Russ Spencer’s apparent decision to take himself out two weeks ago calls to mind the old joke: Why did the chicken cross the road? Given the specifics of Russ’s death, this setup might not be precisely right. That’s because we still don’t know for certain whether Russ tried to walk across Highway 101 at two o’clock in the morning two Saturdays ago or whether he jumped off the Olive Mill overpass.
The secondhand smoke generated by any suicide is always thick for the victim-perpetrator’s friends and loved ones. But Russ, a onetime news reporter turned documentary filmmaker, was an exceptionally public person — shy and private as he undeniably was — and touched the lives of so many. Russ was a gifted writer, novelist, reporter, musician, surfer, yogi, spiritual explorer, and documentary filmmaker. He cared about a lot of things, but mostly it seemed to me he cared about creative souls struggling to find their voice. To that end, he was generous in a million ways large and small, sharing his skills, his contacts, and, most of all, his encouragement.
It’s been two weeks now, and people who cared for Russ are still bumping into walls and asking questions for which no words exist. For me, he is everywhere.
Last week, I called a city councilmember to discuss a recent vote. Russ, it turned out, had been the last person she dated before marrying her husband. That same day, I met a photographer friend for coffee. She, like thousands of others, had found herself stuck in the hours-long traffic jam Russ created as first responders sought to pick up his remains. She and Russ had once planned to drive to Temecula together to bear artistic witness to a trainful of Barnum & Bailey circus elephants as they trundled out en masse to get showered and scrubbed down for their next show. That trip, for whatever reason, never happened. Just moments prior, I’d run into Martha Sadler, another talented former Independent writer who had worked with Russ. She and Russ sang together in the same choir. He had a beautiful, powerful bass voice, she said. But in the past two weeks, she reported, Russ’s voice had disappeared. She asked him where it went. “I’m cold,” he told her. “But Russ,” she told him back, “it’s not cold out.”
That may be as good an explanation as we’re going to get.
Russ and I worked together at the News & Review and the Independent. I recruited him. Before, he’d worked for the Goleta Sun, where I’d forgotten he’d taken a swing — and missed — at that paper’s editor, then famous for his perpetual irascibility. Russ and I would become co-conspirators. To “conspire” means “to breathe together.” I would say Russ and I hyperventilated. We didn’t know what we didn’t know, and we cared even less. We worked our asses off. We partied. Together we were becoming who we later came to be. Russ had an absolutely wonderful laugh. A Russ Spencer laugh is like a three-act play. First his eyes would register total disbelief. Then they would register astonishment and then more skepticism. It was as if he were resisting. As understanding dawned, his whole face would light up. Then, he’d explode with a guffaw. You’d just told him a story. He’d just told you one back.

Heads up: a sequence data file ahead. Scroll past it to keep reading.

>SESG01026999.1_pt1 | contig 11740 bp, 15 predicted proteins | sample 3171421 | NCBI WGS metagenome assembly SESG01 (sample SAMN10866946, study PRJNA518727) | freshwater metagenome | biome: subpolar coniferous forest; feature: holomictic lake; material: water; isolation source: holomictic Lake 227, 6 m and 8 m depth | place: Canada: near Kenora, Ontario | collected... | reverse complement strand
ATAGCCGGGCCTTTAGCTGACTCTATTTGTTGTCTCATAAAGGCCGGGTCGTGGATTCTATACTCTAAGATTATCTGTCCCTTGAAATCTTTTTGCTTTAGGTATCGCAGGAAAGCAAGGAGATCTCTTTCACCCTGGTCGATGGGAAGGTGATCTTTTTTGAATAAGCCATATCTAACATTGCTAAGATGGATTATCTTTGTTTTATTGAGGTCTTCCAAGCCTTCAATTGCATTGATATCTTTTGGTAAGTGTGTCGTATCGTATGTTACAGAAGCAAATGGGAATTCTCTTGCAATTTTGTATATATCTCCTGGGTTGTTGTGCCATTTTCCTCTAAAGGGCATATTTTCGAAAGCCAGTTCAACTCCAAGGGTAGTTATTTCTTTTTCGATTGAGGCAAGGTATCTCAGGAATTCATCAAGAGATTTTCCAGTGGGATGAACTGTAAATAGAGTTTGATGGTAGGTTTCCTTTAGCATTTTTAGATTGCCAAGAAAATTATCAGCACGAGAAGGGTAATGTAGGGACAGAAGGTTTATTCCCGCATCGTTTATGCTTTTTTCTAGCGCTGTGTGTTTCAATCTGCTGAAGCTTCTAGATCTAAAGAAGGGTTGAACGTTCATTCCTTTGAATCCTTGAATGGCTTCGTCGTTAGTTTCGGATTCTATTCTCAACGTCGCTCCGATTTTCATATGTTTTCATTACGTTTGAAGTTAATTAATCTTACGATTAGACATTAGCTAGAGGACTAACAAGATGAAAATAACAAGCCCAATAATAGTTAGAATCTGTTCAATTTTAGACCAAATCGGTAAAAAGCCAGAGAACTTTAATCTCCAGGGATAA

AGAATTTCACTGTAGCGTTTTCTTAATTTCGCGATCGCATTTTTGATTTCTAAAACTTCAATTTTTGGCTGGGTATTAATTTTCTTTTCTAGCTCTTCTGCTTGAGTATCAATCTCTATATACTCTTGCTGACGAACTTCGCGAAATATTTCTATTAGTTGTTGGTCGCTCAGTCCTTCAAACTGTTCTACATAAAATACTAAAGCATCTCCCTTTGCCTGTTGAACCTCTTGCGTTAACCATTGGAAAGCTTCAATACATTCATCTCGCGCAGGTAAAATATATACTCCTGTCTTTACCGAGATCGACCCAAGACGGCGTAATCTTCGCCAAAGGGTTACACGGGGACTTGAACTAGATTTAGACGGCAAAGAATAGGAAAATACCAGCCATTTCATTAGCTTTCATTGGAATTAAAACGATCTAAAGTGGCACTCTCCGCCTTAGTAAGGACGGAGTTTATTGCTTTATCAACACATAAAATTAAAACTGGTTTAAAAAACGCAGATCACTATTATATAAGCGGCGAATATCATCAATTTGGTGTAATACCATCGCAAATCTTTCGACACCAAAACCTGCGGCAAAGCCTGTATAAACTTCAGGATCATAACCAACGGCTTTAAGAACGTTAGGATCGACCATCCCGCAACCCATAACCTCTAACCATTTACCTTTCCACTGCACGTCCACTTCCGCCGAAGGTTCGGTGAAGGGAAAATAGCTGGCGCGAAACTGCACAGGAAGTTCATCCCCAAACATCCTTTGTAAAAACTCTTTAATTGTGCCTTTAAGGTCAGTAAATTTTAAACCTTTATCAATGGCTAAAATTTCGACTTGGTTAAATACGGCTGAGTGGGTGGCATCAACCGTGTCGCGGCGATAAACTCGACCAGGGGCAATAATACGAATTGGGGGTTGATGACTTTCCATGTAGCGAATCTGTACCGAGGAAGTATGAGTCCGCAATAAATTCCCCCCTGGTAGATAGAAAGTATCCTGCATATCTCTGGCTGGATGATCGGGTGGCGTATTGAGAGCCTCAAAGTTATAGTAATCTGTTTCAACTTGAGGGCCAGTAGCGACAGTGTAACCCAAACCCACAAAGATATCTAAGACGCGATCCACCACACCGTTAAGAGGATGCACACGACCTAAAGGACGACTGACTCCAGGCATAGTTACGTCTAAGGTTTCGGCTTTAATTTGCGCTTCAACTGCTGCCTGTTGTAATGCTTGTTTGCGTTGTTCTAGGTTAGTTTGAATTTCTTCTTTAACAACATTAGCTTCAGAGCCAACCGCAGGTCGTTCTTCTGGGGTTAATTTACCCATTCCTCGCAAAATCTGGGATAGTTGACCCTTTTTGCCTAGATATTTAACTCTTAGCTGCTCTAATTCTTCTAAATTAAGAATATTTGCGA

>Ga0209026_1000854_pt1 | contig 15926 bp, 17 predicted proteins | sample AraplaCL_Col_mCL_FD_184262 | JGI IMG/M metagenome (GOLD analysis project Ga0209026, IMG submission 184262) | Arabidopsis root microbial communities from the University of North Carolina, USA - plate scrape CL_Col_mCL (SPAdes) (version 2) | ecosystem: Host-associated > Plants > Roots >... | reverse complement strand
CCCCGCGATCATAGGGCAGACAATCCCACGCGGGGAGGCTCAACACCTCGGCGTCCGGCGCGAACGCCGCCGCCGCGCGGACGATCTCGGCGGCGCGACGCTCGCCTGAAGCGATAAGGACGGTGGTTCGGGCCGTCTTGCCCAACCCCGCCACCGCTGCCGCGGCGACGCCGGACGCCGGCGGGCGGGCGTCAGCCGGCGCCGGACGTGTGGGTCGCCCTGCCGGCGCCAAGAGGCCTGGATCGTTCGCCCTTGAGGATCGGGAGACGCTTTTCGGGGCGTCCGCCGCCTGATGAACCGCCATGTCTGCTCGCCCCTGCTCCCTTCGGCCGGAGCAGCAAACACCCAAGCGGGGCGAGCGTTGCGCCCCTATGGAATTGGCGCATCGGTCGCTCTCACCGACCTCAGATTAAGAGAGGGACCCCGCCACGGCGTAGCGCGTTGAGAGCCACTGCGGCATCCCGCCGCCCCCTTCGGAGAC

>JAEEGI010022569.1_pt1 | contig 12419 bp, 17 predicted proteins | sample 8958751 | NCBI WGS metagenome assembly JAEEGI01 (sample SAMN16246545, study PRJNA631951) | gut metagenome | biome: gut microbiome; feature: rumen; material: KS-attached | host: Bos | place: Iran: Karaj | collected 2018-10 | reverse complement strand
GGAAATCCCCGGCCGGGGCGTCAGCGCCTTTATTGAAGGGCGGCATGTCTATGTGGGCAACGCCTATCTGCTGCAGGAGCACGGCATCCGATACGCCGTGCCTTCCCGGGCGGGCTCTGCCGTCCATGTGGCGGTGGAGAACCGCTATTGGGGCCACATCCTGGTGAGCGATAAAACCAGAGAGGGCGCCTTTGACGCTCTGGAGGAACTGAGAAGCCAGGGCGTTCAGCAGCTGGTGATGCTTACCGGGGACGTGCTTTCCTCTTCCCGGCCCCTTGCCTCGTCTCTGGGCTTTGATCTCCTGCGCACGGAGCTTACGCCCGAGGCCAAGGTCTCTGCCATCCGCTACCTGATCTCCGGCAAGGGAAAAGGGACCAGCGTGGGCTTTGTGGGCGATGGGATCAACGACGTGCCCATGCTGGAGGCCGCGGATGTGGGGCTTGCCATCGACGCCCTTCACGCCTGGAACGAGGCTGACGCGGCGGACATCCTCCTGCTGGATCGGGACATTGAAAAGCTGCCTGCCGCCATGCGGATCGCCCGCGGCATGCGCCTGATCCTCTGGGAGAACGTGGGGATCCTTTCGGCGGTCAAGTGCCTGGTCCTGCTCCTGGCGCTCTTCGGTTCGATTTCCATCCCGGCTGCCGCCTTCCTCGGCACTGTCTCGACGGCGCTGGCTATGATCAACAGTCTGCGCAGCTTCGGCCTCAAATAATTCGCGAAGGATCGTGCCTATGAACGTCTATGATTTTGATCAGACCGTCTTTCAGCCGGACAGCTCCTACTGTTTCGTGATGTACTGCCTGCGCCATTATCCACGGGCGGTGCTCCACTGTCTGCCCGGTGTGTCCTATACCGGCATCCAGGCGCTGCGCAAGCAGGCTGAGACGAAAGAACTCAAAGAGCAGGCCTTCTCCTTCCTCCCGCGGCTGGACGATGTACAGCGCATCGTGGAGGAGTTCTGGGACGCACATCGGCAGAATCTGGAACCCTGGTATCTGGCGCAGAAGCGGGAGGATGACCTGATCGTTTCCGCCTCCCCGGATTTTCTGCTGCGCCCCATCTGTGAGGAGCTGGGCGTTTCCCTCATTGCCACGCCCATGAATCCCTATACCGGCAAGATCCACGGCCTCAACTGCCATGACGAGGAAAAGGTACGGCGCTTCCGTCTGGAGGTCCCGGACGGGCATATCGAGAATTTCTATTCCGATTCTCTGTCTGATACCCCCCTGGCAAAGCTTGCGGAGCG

Russ was one of the world’s great listeners. When he asked how you were doing, he actually wanted to know. He made you feel like telling him. He’d show up in my life when times were hardest — unbidden — as if out of the blue. We’d have lunch. We’d talk. My life was better. As an interviewer, Russ never played the Grand Inquisitor. His trick was his curiosity, except, of course, it was no trick. On an animal level, people sensed this. One of my favorite Russ Spencer documentaries was of Willie and Gilbert Rodriguez, the father-son team of barbers at Willie’s Barber Shop, where I happen to get my hair cut. There are so many obvious and great ways to tell their story; Russ told the hardest. The film is a meditation on the cold and empty spaces that loom between fathers and sons and how Gilbert managed to navigate his to come to terms with Willie. The film, beautifully shot, shows these two cutting hair. Gilbert, at ease and candid, opens up to a remarkable degree. As a film, it’s delicate and powerful. Its intimacy catches you off guard. Only Russ Spencer could have made that film.
That documentary, like many Russ made, is steeped in a deep melancholy that, in retrospective, is disquieting. Russ always tended to blow hot and cold. One day, he’d be radiant and sweet; the next, fragile and prickly. His troubles, however, would prove more profound. About seven years ago, mold overtook Russ’s life. First it was in the walls of his downtown apartment. Then it took over his video equipment, his car, his clothes. Everything had to go. Russ was burning hot; you could smell the smoke. It got worse. There were conspiracies; people were out to get him. He was trapped in a scary place. Friends conspired to rescue Russ. Somehow, he got help. Somehow, it seemed to work. Russ would regain his footing. His laugh came back, too, though more guardedly.
People who talked to Russ during his last few weeks describe someone desperately afraid he was slipping back down that hole. Friends reached out. He apologized for being a bother. When I heard the news, I got mad. How could such a sensitive soul inflict such cruelty and brutality on himself? How could he make passing motorists unwilling accomplices in his obliteration?
He must have been really cold.
Like the chicken crossing the road, Russ did make it to the other side. When he got there, I hope he finally got warm.
A memorial service for Russ will be held at 10 a.m. on Sunday, April 14, at Hendry’s Beach.
Editor’s Note: The memorial service location has been changed to Hendry’s Beach. It was originally set for Leadbetter.